There was a vile terrorist attack in Russia on April 3rd, 2017. Some coward who believes his cause is greater than human life put a bomb on a metro car. It exploded while the car was in transit, passing between two of the busiest stations in St. Petersburg. A blast of fire filled the dark tunnel as a box full of people sped through. What terror. Many are dead; many injured.
Following the blast on the 3rd and throughout the days that followed everyone was talking about terrorism. Which, of course, means talking about Islamist terrorism. Everyone is speculating, after all, and the usual suspects are the Muslims. Duh. But who? Some Chechnyans? Syrians? Iraqis? ISIS veterans or not? Lone wolf or directed? Are there more? What should we do?
For one, let’s not be imperialist racists. Since 9/11, white-power terrorists have killed more people in Amerika than have Islamist terrorists. There are other kinds of terrorists than Muslim — they didn’t invent this particularly horrific tactic. It was Irish Catholics who invented terrorism in the late 1800’s, throwing bombs at civilians to extract the political concessions they so desperately wanted.
And it is not only persons who can be terrorists. States can be terrorist, too. The Fascist and Communist states used Terror (it’s a capital T, because it’s so grand, systematic, and intentional) as an integral pillar. Mass Terror is used in such states to neutralize opponents, scare everyone else, and raise the ideological fervor of the Party and all the true believers.
It’s here we must take note that Putin’s Russia is a terrorist state. For one, it uses Terror internally. The Chechnyan government kidnaps and murders people who are gay. Putin arrested hundreds of protestors on March 26th — many of them young, even teenagers. Putin’s system uses bribes, threats of violence, repressive laws, and brute force to control the media and civil society. Those not willfully loyal to Putin are cowed into self-censorship. Even more, oppositional voices are largely ignored, because Putin’s propaganda state has made at least at least 8/10 Russians true believers. Such true believers listen neither to opinions nor facts which contradict their beliefs, and will never change their position.
But Putin’s Russia is not only an internal terrorist state, it is also externally terrorist. He invaded Ukraine. In the occupied areas, the rulers of his colonies use Terror as a governing tactic. The invasion itself — aside from being aggressive, imperialist, et cetera — was a terrorist act because he had the Russian military remove its insignia, thus making their origins unclear. Force by anyone other than a state is terrorism, pure and simple. So when a state’s military pretends to not be from that state as it fights, that is by definition terrorism.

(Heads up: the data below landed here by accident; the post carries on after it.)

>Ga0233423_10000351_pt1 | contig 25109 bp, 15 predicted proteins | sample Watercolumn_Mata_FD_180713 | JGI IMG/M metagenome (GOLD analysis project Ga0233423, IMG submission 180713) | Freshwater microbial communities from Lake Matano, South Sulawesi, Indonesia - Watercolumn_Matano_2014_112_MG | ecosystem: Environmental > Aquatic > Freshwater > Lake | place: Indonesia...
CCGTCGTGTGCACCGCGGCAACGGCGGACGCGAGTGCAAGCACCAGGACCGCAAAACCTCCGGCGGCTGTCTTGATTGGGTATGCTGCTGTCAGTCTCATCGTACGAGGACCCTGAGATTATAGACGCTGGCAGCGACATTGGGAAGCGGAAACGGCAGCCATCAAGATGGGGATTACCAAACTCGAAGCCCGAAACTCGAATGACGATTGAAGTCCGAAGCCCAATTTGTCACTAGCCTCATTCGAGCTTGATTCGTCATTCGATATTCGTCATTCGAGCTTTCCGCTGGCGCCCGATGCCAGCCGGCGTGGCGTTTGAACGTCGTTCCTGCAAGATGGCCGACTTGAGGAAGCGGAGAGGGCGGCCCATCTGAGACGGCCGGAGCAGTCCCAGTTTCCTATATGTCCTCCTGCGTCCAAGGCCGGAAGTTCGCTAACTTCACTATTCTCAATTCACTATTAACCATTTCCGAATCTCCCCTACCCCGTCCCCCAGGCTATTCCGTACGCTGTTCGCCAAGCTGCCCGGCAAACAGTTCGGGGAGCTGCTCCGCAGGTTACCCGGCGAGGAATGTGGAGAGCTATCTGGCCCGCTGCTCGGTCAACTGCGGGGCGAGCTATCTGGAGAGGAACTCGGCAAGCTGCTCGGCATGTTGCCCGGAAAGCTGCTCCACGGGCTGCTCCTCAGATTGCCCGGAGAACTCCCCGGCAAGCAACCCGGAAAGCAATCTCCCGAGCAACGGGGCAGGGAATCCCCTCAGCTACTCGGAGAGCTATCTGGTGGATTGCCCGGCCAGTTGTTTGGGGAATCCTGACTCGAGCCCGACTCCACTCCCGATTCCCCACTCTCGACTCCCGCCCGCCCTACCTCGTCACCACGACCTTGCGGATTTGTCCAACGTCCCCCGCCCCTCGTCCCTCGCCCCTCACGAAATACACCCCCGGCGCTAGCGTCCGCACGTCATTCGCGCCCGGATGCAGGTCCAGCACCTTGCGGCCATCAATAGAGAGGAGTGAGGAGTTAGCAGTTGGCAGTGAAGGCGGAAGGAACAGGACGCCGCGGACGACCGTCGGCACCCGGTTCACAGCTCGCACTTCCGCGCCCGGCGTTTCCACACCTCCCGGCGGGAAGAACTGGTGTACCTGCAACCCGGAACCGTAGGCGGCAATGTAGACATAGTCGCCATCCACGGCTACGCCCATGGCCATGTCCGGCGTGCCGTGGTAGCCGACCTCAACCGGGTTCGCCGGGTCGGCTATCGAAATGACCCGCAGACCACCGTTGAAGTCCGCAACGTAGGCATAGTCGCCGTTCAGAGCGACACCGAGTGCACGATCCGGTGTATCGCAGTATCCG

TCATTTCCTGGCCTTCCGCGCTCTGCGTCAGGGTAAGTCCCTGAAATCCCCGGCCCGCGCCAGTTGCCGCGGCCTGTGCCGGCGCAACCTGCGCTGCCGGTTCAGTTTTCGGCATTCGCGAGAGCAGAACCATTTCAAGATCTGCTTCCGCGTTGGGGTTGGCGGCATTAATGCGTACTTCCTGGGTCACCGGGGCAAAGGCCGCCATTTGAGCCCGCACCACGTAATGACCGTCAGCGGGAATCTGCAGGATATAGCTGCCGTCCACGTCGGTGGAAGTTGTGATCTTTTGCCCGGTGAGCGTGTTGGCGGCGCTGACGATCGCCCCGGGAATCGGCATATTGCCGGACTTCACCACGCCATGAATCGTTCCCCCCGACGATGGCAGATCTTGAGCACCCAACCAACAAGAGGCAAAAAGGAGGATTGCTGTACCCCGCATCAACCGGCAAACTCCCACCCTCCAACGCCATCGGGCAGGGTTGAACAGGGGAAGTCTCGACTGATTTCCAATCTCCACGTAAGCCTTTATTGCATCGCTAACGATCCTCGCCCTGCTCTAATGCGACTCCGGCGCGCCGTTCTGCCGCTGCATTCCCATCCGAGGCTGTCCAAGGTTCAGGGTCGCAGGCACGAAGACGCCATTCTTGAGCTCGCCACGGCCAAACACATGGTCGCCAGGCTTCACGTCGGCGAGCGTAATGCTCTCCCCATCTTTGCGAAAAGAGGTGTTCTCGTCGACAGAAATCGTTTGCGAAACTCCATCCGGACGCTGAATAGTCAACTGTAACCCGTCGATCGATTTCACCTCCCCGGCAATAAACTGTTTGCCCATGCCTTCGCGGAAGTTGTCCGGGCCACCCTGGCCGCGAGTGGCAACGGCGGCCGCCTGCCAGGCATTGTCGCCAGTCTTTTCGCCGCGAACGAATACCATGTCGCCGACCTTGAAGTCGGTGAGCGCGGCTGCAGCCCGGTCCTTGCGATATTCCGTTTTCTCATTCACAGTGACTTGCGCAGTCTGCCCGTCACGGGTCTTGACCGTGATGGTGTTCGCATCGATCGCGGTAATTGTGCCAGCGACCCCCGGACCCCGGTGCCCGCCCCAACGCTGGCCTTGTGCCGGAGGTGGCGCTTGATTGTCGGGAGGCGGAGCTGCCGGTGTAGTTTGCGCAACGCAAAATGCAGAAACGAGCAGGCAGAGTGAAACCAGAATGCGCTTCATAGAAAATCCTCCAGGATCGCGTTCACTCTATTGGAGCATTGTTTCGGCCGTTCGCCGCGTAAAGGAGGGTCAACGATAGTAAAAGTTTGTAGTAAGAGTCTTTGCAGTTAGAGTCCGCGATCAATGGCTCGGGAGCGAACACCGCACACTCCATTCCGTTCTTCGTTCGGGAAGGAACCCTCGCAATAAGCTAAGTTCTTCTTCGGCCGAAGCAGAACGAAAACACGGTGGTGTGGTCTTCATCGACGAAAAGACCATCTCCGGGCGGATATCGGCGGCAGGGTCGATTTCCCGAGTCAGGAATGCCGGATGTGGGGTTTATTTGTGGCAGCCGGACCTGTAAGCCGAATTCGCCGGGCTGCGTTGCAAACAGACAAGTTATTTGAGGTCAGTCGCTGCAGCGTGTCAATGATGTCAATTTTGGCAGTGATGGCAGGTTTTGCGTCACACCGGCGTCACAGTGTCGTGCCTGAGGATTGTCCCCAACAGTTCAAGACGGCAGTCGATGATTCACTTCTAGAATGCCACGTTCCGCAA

And then there is Syria. Putin’s interventions there have had nothing to do with ISIS. They are all about strategy, the growth of Russian power in the Middle East. In order to accomplish such growth, Putin is supporting what amounts to a Fascist state (Assad’s Syria is a one-party state, and that party is Arab Nazis). By propping up Assad, Putin prolongs Assad’s Terror. Even more, Putin’s own military itself commits acts of Terror within Syria, bombing civilian targets rather than those of armed rebels. The goal of such bombings is to demographically cleanse opposition cities and towns. Putin has killed thousands. During the fall of Aleppo, “the attacks were so frequent, and some key hospitals were struck so many times, that the incidents appear to constitute a systematic attempt to destroy the city’s medical support.” Statements from the Russian government or the military cannot change the reality for the victims, and the reality is that the goal is Terror, to force people to flee. Europe is well aware that this tactic has been a successful one.
The Terror from Putin’s forces in Syria is a literal Holocaust. It is mass, industrial death of people because of their supposed allegiance. The goal is to kill, humiliate, torment, and remove from the country all who may be supportive of the anti-Assad cause. Putin’s intervention is illegal; it props up a Terror state; and the intervention’s method of operation itself is Terror.
As if all of this were not enough, Putin’s Russia has committed similar acts of Terror elsewhere. The same thing has been happening in occupied parts of Georgia since 2008. It just seems that everyone who is not presently in these places, not being raped, tortured, robbed, humiliated, and killed at the moment, has forgotten this fact. And the same is true for Transnistria — a separatist region of Moldova propped up by Russian troops. And the same for Chechnya, where Putin carpet-bombed cities and put thousands in concentration camps in the early 2000’s. Since then, the region has been a police state.
Putin does all of this because he has an ideology. He has a vision of how the world should be. He thinks he is a good person because he is making the world right. It is the ones who are killed and tortured who are enemies, not him. It is they — the Ukrainians, or the liberal Syrians, or the liberal Russians, or the gays — who are upsetting society.